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of shock and awe. ferocious attacks and followed by bloody atrocity. we have covered this war from the very start. we are in baghdad with a close look at the terror group's strategy. >> reporter: these are among the chaotic final moments for the battle of ramadi, captured a cell phone. minutes later shouts of "no ammunition." and the unit is ordered to re treat from the command. the domino like collapse of iraq is under scrutiny but the battle shows how isis evolved its tactics. for weeks sending wave after wave of vehicles laden of explosives driven by suicide bombers. its weapon of choice. and unlike the days of the u.s. occupation here, often the ones
deploys with unstoppable. isis has plenty of fighters willing to volunteer to deliver the deadly load. and iraq's security forces trained by the u.s. are plagued with logistical and leadership failures, unable to face-off against isis tactics. >> translator: isis are well organized fighters and well trained and they have a doctrine in training that is difficult to fight. they are fighting to die. to get into heaven. and we are fighting to live. so the next generation can live. >> isis is relying heavily on former regime army and continue tell jens oifrps that joined isis and closer to the inner regime, he says. isis fighting ranks swelled
quickly and the organization easily capitalizing on the sunni population grievances and broken pledges of the shia led government. he said the an bar counsel and tribal leaders asked for air-strikes last summer and pleaded back then for the u.s. and the iraqi government to arm the tribes against isis. >> the americans are not honest, he says. they lost an important ally in the region and did not take advantage of this opportunity. >> iraqis will tell you, the u.s. strategy is not failing here simply because isis is formidable foe. the u.s. strategy is failing because america never understood the region or succeeded in iraq to begin with. >> and wolf, the u.s. grossly underestimated isis capabilities up until the fall of mosul. and as one former senior iraqi official was telling me, he is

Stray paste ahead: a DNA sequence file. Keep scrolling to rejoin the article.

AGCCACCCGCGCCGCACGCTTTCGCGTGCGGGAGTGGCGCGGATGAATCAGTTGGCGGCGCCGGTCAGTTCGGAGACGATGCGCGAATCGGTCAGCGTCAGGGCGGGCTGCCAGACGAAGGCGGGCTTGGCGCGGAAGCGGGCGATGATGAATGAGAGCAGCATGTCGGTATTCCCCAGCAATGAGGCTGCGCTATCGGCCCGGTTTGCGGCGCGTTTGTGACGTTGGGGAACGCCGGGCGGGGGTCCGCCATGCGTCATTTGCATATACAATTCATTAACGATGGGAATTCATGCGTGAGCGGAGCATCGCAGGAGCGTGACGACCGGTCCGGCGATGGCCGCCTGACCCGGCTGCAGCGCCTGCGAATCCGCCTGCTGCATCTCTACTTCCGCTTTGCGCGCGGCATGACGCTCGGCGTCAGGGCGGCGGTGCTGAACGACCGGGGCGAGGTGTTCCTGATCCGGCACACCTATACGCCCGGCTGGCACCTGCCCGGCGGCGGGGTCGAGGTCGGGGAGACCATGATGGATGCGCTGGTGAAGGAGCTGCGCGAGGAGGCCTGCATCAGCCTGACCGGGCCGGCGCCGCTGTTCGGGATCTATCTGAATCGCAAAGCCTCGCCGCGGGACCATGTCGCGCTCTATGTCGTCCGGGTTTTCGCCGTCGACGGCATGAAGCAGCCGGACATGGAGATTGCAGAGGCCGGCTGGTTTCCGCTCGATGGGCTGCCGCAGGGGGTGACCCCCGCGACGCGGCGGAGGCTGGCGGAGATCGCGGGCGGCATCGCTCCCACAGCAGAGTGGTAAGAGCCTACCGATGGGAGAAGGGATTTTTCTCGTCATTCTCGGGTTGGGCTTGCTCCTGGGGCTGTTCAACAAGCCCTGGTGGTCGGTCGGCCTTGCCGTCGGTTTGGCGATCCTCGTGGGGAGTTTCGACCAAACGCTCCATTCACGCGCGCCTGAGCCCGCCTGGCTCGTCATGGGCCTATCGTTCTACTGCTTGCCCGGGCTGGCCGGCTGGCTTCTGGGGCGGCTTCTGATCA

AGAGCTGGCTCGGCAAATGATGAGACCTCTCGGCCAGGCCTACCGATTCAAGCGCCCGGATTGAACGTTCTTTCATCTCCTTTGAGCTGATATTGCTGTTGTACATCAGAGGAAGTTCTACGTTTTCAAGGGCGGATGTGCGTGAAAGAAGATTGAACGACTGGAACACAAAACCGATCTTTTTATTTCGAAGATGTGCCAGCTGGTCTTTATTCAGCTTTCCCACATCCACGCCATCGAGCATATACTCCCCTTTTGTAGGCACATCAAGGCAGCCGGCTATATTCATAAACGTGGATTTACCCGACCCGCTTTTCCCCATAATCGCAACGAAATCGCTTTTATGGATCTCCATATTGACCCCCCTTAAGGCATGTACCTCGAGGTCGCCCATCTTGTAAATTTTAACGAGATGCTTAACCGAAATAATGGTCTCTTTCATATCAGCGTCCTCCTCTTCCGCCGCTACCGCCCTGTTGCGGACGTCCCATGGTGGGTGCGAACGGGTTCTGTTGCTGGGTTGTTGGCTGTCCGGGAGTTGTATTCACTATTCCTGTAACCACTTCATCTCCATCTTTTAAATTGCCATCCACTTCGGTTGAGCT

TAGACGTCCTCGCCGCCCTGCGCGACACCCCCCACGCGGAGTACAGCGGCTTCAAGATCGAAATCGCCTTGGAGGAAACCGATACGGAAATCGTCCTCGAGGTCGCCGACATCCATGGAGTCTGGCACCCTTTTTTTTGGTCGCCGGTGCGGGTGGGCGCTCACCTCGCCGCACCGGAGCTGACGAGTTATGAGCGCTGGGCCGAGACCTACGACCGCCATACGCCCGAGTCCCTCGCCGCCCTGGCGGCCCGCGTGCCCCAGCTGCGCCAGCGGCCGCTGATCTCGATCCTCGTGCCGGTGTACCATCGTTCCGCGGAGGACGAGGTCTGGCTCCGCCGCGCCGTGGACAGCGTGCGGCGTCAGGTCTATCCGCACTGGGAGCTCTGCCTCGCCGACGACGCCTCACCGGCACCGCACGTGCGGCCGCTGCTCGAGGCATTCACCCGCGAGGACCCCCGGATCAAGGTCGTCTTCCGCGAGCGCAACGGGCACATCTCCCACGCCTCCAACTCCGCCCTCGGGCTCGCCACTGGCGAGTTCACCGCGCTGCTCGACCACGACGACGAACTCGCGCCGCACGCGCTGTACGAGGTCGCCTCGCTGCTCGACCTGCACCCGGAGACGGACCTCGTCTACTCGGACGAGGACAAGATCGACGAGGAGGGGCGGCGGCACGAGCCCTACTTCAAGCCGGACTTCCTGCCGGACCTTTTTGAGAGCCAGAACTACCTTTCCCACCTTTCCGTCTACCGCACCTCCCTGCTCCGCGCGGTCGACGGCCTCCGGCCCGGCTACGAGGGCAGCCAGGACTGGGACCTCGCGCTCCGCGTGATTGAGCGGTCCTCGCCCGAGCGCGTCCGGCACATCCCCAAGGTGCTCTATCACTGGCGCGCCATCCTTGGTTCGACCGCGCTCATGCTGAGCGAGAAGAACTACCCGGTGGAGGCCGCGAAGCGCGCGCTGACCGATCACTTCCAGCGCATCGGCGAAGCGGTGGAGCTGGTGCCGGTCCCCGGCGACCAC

concerned that once again the organization's capabilities are being underestimated and not knowing an enemy like isis could potentially have devastating repercussions beyond anything anyone could ever imagine. >> i know you've been listening to the military experts here in "the situation room." what are they missing? >> here is how desperate the situation in anbar is. first of all, the people, the tribal leaders, do not want to see the shia militias fighting at this stage. they are welcoming them. they know there is going to be a price to pay but they have no other choice because they feel as if america has abandoned them already and america has abandoned them in the past after they turned against al qaeda and fought alongside u.s. forces. not because of money because they did not want to be ruled by al qaeda. if he feel as if the u.s. abandoned them when they withdrew and them left to the